Alibaba Group Holding, China’s largest e-commerce company is seeking its initial public offering (IPO) in the U.S. following months of stalled deals with Hong Kong stock exchange over controversial terms in the listing, sources familiar with the plan said.
Alibaba’s debut, one of the most valuable in the tech sector after the 2012 Facebook IPO, is expected by market analysts to create a public company with a market value of $70 billion, and would measure investor appeal in China’s flourishing consumer market. It handily eclipses Twitter’s $30 billion initial offering this week.
The highly anticipated IPO will come around the first quarter of 2014, drumming up even more investor interest before the great event. This planned move by Alibaba to go overseas is a big loss to the Hong Kong bourse which has poised itself as the world’s most preferred venue for prominent new listings.
For months, founder Jack Ma and senior partners had been seeking approval for a corporate structure that would allow them to exercise control over board nominations even after an initial public offering or after the company has gone public.
In response, the Hong Kong bourse couldn’t allow such a system for fear it would encourage others to ask for similar special rights. However, a listing in New York would likely allow control of whom are nominated to the board seats.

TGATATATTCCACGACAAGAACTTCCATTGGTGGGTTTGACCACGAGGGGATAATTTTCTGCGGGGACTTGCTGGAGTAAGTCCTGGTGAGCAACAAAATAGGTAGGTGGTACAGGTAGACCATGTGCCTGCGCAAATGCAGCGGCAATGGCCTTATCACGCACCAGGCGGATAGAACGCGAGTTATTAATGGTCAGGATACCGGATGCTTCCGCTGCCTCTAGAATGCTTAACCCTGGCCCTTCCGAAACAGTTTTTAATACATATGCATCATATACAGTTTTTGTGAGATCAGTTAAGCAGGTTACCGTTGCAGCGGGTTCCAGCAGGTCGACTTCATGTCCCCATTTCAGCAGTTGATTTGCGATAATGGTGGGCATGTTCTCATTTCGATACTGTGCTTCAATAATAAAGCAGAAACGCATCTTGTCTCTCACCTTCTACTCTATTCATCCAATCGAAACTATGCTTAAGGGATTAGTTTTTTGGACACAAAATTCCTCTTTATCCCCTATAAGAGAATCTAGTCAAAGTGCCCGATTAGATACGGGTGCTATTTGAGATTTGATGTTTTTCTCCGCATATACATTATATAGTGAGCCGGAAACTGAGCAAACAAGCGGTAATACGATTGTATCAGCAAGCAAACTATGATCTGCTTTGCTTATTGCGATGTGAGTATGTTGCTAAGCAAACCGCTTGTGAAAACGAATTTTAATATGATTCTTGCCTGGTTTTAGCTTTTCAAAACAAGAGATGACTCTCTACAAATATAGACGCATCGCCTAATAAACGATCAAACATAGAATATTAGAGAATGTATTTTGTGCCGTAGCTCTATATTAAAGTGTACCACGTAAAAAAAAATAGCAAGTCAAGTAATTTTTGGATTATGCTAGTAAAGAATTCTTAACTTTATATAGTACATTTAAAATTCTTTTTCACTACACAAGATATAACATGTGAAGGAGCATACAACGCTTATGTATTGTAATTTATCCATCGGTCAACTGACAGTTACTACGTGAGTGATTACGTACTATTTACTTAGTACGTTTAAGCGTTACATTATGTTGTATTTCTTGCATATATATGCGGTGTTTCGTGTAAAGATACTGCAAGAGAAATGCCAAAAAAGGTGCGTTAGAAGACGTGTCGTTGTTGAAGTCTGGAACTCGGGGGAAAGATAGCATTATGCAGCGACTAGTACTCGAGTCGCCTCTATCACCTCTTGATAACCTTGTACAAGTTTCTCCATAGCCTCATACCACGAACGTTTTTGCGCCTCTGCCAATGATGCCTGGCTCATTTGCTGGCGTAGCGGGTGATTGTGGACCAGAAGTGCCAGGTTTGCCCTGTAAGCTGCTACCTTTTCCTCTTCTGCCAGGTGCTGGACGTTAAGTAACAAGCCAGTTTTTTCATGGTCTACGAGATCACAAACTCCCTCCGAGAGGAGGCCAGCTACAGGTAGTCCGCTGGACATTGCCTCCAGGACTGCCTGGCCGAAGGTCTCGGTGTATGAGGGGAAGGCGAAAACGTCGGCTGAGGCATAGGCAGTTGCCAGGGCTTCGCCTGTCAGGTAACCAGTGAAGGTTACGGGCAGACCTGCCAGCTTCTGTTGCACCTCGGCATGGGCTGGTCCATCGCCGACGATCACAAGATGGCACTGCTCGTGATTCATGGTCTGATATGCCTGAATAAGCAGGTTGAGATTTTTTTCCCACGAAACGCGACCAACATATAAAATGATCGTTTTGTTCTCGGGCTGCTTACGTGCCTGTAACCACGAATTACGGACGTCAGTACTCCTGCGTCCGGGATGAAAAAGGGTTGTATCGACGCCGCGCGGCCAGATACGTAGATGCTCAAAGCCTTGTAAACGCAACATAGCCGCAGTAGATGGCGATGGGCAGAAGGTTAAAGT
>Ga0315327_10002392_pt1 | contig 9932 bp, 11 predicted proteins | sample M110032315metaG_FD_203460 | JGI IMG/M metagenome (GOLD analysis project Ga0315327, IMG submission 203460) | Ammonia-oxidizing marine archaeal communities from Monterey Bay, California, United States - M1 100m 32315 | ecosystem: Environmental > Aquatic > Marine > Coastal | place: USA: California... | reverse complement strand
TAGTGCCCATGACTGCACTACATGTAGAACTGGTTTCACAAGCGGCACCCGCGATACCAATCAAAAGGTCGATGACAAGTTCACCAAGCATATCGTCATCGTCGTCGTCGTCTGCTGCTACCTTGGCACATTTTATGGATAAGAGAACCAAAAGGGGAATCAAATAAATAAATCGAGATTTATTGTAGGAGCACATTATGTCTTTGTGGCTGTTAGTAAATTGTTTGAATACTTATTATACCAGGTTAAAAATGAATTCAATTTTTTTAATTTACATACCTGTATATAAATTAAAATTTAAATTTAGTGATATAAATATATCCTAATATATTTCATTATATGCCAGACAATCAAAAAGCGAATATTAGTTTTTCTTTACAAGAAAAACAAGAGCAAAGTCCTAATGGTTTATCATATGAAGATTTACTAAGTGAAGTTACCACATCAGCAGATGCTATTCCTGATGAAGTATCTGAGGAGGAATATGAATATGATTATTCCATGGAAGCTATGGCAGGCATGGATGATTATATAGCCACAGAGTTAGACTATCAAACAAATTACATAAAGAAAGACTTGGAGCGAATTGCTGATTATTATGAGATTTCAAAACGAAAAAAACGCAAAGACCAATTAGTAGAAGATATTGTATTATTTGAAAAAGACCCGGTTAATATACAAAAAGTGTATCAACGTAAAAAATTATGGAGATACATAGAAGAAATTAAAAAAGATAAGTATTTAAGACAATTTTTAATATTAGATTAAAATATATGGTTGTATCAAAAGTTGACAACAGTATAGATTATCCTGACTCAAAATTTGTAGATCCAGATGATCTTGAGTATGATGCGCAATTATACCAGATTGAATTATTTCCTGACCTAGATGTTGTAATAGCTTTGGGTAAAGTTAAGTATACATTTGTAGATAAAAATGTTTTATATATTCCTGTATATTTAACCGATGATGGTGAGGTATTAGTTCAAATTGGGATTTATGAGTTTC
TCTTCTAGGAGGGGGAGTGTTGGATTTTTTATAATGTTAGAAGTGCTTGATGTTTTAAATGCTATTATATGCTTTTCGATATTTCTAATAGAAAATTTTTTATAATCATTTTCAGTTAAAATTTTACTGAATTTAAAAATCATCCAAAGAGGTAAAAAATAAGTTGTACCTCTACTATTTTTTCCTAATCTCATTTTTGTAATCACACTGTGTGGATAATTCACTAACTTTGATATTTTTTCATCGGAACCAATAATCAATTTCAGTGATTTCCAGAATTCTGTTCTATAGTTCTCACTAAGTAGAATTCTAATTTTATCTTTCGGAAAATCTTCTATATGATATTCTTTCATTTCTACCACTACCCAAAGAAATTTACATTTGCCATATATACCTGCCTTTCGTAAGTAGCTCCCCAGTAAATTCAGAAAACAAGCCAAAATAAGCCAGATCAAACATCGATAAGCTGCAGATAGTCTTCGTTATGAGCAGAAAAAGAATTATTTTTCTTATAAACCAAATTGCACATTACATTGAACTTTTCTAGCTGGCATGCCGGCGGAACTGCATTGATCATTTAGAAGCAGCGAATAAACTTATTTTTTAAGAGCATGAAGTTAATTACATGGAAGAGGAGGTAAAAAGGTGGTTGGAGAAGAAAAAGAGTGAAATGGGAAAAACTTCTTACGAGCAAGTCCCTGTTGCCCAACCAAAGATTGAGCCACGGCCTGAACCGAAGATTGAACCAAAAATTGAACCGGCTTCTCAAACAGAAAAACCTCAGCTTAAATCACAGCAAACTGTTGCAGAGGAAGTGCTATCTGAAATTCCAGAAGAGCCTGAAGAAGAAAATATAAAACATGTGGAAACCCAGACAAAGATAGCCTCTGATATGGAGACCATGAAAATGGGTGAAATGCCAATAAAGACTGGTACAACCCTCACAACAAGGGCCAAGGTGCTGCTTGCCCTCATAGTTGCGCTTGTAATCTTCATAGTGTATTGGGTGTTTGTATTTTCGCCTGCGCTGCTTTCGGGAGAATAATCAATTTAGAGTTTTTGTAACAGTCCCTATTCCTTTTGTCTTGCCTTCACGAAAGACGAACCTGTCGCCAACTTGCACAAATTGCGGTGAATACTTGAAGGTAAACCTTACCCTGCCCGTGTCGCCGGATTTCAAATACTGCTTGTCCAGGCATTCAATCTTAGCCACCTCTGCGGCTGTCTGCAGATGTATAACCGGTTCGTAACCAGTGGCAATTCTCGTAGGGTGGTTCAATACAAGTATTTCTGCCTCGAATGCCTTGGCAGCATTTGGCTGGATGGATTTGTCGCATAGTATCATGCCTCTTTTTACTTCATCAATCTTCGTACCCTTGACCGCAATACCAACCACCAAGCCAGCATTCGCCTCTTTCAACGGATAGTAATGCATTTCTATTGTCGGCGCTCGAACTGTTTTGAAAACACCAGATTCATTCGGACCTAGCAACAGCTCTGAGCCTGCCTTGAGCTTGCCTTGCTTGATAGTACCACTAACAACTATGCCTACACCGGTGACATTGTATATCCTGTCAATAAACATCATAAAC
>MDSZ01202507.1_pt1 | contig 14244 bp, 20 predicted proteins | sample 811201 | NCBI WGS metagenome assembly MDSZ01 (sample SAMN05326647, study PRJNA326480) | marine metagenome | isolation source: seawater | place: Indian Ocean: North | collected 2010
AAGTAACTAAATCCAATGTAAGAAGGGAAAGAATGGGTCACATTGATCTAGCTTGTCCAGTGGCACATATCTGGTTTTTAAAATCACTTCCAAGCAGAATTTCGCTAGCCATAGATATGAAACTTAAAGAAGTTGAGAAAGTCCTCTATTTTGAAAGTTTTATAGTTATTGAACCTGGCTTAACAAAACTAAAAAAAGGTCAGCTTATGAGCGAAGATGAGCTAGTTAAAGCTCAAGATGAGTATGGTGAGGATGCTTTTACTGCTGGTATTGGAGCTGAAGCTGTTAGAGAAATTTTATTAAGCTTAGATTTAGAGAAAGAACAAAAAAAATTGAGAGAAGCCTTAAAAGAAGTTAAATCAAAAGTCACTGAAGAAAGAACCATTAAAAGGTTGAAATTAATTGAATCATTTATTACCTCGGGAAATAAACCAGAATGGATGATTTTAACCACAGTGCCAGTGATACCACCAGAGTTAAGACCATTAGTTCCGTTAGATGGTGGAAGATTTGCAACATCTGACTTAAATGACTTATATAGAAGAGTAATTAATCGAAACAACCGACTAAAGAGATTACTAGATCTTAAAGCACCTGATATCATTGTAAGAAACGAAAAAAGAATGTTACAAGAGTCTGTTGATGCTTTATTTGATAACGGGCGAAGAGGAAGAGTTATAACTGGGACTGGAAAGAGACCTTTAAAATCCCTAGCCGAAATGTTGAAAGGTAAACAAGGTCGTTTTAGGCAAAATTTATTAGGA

The spokesman for Hong Kong Stock Exchange declined to comment on the botched talks.
Mr. Ma wrote to employees early in September to explain why they needed power in order to keep the company’s long-term goal, “We believe that only a group of people who are passionate about the company and are mission-driven will be able to protect the company from external pressure from competition and temptation to seek short-term gains.”
The company has decided to call off talks in Hong Kong. It has yet to file its IPO listing in the U.S. and plans to hire a U.S. law firm and banks to work on the deal.
In the U.S., the high profile, $70 billion listing in New York is shaping to be a battleground between behemoth bourses, the New York Stock Exchange and NASDAQ. Twitter reportedly picked the New York Stock Exchange and a beginning of snatching away mega deals from NASDAQ, which was full of glitches around the time of Facebook’s IPO last year.
Cornering 80 per cent of China’s online trading system, Alibaba Group Holding also operated e-commerce sites such as Taobao.com and Tmall.com Last year, the Hangzhou, China-based company became the world’s number one marketplace by generating sales that surpassed U.S. giants Amazon.com and eBay combined.
Bullish sentiments abound about the company’s IPO as revenue in Q1 was up 71 percent, to $1.4 billion. The strong earnings growth causes some brokerages to raise the valuation to $120 billion, higher than Facebook’s IPO last year.
The IPO will benefit immensely Alibaba’s two major stockholders, U.S. technology giant Yahoo and Softbank Corp. of Japan, worth billions of dollars. Softbank is the biggest shareholder with a 35percent share, and Yahoo holds 24 percent. Jack Maand Joe Tsai combined own 10 percent.
Written by: Janet Grace Ortigas
Sources: WallStreetJournal CNBC